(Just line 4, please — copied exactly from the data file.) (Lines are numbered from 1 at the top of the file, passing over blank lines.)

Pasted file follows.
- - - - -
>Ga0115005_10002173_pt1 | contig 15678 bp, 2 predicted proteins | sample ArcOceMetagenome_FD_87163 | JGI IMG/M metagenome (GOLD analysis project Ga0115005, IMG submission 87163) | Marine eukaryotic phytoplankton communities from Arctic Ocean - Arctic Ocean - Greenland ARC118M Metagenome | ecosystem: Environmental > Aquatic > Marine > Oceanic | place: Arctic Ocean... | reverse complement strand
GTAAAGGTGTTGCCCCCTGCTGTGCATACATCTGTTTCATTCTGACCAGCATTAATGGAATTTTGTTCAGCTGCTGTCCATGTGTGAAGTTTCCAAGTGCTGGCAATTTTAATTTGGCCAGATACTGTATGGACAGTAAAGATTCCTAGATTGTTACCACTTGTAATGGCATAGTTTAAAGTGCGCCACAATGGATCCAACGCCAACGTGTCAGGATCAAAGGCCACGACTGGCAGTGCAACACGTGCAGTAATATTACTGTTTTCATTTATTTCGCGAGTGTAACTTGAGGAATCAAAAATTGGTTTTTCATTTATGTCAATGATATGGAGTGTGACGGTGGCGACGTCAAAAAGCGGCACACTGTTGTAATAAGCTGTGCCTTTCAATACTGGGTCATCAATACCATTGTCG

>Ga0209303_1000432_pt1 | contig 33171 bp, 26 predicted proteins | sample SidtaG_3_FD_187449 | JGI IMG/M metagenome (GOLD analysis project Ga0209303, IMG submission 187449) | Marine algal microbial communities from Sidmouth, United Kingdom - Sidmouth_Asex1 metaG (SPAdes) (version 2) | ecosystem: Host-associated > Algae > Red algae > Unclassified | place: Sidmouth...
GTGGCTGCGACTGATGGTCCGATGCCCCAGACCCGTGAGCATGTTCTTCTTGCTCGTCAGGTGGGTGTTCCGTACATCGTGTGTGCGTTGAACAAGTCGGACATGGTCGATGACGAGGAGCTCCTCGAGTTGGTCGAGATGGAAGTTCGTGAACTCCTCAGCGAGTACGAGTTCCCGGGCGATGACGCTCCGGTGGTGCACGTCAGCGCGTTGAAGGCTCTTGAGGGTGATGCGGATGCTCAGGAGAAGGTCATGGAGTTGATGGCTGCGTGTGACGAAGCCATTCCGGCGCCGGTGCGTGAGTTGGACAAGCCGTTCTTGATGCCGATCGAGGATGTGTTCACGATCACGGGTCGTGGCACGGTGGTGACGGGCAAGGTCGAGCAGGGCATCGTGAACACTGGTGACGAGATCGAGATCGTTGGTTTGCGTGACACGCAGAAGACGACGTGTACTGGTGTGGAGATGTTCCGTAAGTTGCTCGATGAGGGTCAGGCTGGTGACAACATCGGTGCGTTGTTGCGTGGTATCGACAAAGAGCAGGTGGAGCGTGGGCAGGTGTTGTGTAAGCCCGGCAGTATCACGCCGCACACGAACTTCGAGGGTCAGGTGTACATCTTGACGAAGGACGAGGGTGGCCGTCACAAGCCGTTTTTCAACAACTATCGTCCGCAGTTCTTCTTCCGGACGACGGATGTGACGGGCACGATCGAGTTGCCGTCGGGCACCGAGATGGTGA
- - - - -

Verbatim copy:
GTGGCTGCGACTGATGGTCCGATGCCCCAGACCCGTGAGCATGTTCTTCTTGCTCGTCAGGTGGGTGTTCCGTACATCGTGTGTGCGTTGAACAAGTCGGACATGGTCGATGACGAGGAGCTCCTCGAGTTGGTCGAGATGGAAGTTCGTGAACTCCTCAGCGAGTACGAGTTCCCGGGCGATGACGCTCCGGTGGTGCACGTCAGCGCGTTGAAGGCTCTTGAGGGTGATGCGGATGCTCAGGAGAAGGTCATGGAGTTGATGGCTGCGTGTGACGAAGCCATTCCGGCGCCGGTGCGTGAGTTGGACAAGCCGTTCTTGATGCCGATCGAGGATGTGTTCACGATCACGGGTCGTGGCACGGTGGTGACGGGCAAGGTCGAGCAGGGCATCGTGAACACTGGTGACGAGATCGAGATCGTTGGTTTGCGTGACACGCAGAAGACGACGTGTACTGGTGTGGAGATGTTCCGTAAGTTGCTCGATGAGGGTCAGGCTGGTGACAACATCGGTGCGTTGTTGCGTGGTATCGACAAAGAGCAGGTGGAGCGTGGGCAGGTGTTGTGTAAGCCCGGCAGTATCACGCCGCACACGAACTTCGAGGGTCAGGTGTACATCTTGACGAAGGACGAGGGTGGCCGTCACAAGCCGTTTTTCAACAACTATCGTCCGCAGTTCTTCTTCCGGACGACGGATGTGACGGGCACGATCGAGTTGCCGTCGGGCACCGAGATGGTGA